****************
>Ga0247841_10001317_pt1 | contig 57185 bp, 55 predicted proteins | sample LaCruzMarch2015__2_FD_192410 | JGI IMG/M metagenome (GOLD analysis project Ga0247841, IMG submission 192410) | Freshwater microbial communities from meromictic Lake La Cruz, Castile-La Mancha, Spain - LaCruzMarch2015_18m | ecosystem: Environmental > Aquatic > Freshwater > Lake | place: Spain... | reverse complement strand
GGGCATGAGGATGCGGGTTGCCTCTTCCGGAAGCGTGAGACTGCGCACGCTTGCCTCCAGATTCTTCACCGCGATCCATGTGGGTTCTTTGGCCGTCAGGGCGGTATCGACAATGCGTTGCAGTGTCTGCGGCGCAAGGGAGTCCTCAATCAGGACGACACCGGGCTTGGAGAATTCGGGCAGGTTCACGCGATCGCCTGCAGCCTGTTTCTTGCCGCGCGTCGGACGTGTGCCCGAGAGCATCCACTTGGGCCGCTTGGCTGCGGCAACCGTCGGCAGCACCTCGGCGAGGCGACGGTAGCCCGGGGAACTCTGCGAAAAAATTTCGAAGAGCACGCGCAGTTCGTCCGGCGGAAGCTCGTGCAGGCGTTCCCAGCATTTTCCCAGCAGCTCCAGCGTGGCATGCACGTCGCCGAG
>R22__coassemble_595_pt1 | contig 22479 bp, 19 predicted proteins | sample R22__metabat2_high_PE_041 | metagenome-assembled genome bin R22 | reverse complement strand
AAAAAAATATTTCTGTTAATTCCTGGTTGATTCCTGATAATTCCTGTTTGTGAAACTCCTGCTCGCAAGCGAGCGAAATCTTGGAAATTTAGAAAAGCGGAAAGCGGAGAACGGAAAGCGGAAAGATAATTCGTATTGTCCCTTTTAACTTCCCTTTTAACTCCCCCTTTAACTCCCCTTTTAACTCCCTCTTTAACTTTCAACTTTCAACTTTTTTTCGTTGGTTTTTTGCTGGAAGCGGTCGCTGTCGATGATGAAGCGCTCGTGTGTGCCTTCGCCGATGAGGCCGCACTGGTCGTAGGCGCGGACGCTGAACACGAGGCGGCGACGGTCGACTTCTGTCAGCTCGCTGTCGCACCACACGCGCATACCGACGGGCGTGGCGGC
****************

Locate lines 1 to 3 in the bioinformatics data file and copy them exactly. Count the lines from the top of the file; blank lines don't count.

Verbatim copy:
>Ga0247841_10001317_pt1 | contig 57185 bp, 55 predicted proteins | sample LaCruzMarch2015__2_FD_192410 | JGI IMG/M metagenome (GOLD analysis project Ga0247841, IMG submission 192410) | Freshwater microbial communities from meromictic Lake La Cruz, Castile-La Mancha, Spain - LaCruzMarch2015_18m | ecosystem: Environmental > Aquatic > Freshwater > Lake | place: Spain... | reverse complement strand
GGGCATGAGGATGCGGGTTGCCTCTTCCGGAAGCGTGAGACTGCGCACGCTTGCCTCCAGATTCTTCACCGCGATCCATGTGGGTTCTTTGGCCGTCAGGGCGGTATCGACAATGCGTTGCAGTGTCTGCGGCGCAAGGGAGTCCTCAATCAGGACGACACCGGGCTTGGAGAATTCGGGCAGGTTCACGCGATCGCCTGCAGCCTGTTTCTTGCCGCGCGTCGGACGTGTGCCCGAGAGCATCCACTTGGGCCGCTTGGCTGCGGCAACCGTCGGCAGCACCTCGGCGAGGCGACGGTAGCCCGGGGAACTCTGCGAAAAAATTTCGAAGAGCACGCGCAGTTCGTCCGGCGGAAGCTCGTGCAGGCGTTCCCAGCATTTTCCCAGCAGCTCCAGCGTGGCATGCACGTCGCCGAG
>R22__coassemble_595_pt1 | contig 22479 bp, 19 predicted proteins | sample R22__metabat2_high_PE_041 | metagenome-assembled genome bin R22 | reverse complement strand